Fishy dealings at sea as black market spreads in region
SLADE Point commercial fisherman Eddie Melody reckons Queensland Fisheries will never be able to stop the black market seafood trade, despite a proposed increase to penalties to stop the problem.
"When they do go to court they get a slap on the wrist," Mr Melody says, adding the black trade for seafood is rife in the Mackay region.
A new State Government discussion paper is designed to tackle this problem, and includes an increase to fines for those caught illegally selling their catch.
According to the Fisheries Act, in Queensland, licensed commercial fishers are the only people who can legally sell the produce they catch.
In the past three years, there have been 104 complaints of alleged seafood black marketing in North Queensland, an area covering Townsville, Ingham, Airlie Beach and Mackay, with six offences detected and nine infringement notices issued.
Three Fisheries Infringement Notices were issued to seafood outlets/restaurants who were unable to produce a docket or did not acquire a docket.
"The Queensland Boating and Fisheries Patrol receives regular complaints about black marketing from the public, but it is sometimes difficult to follow through with the current powers inspectors have," a DAF spokesperson said.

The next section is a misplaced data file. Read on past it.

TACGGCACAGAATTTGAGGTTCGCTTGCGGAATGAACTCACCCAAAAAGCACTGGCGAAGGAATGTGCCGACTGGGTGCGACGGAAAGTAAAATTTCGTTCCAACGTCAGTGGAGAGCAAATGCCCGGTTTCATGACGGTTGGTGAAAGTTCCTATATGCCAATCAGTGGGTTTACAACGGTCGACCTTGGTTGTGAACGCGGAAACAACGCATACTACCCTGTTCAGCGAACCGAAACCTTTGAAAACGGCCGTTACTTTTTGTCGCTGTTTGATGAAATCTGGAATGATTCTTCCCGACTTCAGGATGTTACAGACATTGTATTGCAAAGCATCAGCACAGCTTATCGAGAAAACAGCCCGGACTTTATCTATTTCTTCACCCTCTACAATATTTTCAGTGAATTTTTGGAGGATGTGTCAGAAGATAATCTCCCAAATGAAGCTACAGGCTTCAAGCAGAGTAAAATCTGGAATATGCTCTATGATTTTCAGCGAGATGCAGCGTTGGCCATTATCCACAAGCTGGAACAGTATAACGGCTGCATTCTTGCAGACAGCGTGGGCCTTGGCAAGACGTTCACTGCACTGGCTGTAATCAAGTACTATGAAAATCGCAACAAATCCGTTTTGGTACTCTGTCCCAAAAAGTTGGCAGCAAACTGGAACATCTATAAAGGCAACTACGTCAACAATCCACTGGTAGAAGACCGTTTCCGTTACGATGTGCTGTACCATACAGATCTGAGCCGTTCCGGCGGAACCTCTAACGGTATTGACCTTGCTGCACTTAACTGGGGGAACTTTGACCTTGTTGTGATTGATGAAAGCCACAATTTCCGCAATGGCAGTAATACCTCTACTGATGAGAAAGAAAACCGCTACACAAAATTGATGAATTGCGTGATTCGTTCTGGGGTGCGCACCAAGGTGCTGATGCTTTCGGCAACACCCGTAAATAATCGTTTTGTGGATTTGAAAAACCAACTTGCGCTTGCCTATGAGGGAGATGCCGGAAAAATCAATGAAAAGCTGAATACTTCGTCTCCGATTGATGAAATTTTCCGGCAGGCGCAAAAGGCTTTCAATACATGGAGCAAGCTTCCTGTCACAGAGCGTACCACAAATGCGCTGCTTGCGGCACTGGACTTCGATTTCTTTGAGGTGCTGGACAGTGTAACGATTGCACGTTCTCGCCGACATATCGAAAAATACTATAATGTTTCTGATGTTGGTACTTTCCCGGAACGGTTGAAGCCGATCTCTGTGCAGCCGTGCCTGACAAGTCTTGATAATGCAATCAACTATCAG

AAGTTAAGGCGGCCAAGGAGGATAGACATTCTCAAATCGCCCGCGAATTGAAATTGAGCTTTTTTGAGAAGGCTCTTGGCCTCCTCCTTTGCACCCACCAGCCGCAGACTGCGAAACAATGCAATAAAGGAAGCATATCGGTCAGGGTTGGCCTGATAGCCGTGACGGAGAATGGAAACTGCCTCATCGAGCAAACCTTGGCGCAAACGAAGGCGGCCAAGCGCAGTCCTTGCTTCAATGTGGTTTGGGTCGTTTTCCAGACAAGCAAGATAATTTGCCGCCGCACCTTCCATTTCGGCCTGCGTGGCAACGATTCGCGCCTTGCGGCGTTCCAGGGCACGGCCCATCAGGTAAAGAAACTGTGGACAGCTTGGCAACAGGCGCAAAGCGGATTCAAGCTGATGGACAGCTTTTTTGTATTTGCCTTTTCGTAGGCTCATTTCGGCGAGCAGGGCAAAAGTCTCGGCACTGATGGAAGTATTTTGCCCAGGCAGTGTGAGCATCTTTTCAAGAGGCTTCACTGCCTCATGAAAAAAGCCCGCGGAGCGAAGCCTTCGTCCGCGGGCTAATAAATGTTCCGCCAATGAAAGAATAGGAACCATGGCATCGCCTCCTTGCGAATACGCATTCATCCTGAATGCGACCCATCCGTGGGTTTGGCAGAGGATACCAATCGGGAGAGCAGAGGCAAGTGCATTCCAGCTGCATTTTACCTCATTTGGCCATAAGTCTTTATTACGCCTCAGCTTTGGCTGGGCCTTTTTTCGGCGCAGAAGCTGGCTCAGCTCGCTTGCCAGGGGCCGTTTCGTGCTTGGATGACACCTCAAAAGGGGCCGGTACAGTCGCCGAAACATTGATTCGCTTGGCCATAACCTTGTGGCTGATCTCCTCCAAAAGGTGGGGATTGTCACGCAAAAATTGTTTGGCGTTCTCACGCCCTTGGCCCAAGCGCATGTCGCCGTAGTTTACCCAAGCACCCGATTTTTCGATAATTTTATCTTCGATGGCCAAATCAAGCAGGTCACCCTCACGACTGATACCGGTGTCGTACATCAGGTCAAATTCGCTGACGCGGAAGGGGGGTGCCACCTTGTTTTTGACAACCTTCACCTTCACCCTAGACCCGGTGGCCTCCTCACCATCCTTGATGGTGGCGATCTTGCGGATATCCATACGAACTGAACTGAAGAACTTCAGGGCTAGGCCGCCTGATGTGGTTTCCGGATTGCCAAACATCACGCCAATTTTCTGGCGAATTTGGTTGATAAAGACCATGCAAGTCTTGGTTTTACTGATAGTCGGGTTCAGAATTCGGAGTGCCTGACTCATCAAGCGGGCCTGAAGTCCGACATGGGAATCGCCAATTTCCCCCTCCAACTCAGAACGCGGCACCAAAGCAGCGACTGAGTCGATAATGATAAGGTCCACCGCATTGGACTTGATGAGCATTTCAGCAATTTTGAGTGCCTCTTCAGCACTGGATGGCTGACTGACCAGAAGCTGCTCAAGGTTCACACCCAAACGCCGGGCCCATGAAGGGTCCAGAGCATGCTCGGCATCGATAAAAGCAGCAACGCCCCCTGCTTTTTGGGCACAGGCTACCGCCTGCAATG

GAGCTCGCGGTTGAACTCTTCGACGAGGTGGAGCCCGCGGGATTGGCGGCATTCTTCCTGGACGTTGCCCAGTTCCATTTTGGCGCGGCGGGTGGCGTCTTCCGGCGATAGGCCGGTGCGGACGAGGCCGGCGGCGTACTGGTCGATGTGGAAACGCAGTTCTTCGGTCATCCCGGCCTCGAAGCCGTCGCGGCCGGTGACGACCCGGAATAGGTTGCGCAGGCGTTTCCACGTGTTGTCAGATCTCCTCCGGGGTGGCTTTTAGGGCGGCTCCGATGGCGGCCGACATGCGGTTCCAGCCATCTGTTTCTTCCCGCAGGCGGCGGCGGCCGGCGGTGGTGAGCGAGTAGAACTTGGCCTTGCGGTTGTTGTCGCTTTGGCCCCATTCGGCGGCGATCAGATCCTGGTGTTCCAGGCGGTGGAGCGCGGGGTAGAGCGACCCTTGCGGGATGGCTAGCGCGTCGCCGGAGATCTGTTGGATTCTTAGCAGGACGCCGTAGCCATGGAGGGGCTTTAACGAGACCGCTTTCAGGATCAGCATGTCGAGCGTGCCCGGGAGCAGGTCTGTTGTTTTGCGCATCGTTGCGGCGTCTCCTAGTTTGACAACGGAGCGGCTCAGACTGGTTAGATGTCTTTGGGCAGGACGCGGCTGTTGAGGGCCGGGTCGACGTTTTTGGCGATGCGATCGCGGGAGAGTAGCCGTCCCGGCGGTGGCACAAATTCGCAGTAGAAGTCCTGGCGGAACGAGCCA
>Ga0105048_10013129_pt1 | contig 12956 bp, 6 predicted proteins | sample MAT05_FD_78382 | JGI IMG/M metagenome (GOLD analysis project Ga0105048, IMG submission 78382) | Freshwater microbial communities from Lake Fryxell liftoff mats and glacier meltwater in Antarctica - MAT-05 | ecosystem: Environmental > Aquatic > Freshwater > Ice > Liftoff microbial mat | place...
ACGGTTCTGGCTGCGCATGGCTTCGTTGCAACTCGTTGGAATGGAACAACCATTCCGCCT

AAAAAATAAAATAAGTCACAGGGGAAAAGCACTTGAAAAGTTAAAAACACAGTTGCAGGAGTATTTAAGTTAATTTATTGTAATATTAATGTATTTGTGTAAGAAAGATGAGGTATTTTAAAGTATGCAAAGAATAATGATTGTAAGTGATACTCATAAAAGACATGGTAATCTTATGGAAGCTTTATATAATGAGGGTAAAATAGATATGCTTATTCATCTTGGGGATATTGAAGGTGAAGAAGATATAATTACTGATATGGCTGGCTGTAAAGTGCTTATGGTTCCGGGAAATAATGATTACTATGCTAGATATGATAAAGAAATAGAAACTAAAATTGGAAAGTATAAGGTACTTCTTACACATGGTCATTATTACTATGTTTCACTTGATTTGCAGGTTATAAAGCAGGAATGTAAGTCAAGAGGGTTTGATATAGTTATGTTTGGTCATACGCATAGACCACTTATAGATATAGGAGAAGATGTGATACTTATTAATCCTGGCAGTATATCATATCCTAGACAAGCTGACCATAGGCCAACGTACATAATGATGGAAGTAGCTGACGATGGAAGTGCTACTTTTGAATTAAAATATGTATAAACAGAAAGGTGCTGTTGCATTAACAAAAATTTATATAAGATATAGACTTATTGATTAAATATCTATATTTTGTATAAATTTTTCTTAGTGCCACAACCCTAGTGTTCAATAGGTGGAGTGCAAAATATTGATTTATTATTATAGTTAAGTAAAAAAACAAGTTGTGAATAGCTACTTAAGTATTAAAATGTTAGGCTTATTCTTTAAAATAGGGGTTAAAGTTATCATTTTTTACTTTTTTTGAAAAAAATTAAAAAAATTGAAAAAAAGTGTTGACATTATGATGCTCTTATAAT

"There is some evidence that illegal fishing operations are becoming more sophisticated and organised, particularly in high-value low volume fisheries such as mud crab, shark fin, coral trout, Spanish mackerel and tropical rock lobster."
Mr Melody agreed the black marketers were getting more sophisticated, and were now unloading their catch before they get back to the boat ramp.
"We had one bloke at the harbour reporting boats that would go out more than once a week," he said.
"They caught a few like that, but then (the illegal fishermen) started using different ramps throughout the week and smaller boats would run out to them and unload before they came ashore."
He said it was getting worse because there was not enough policing. "There is no real deterrent," he said. "They will never be able to stop it."
He said the illegal operators were targeting prime species such as Spanish mackerel and red emperor in the Mackay area. "Red emperor is easier to catch at night," he said.
Some of the proposed reforms include creating an indictable offence for trafficking in priority fisheries resources with persons convicted potentially facing a penalty of up to 3000 penalty units (currently $378,450) and up to three years imprisonment.
All discussion papers are open for public feedback until 5pm on May 20 and can be seen at daf.qld.gov.au/sustainablefisheriesstrategy.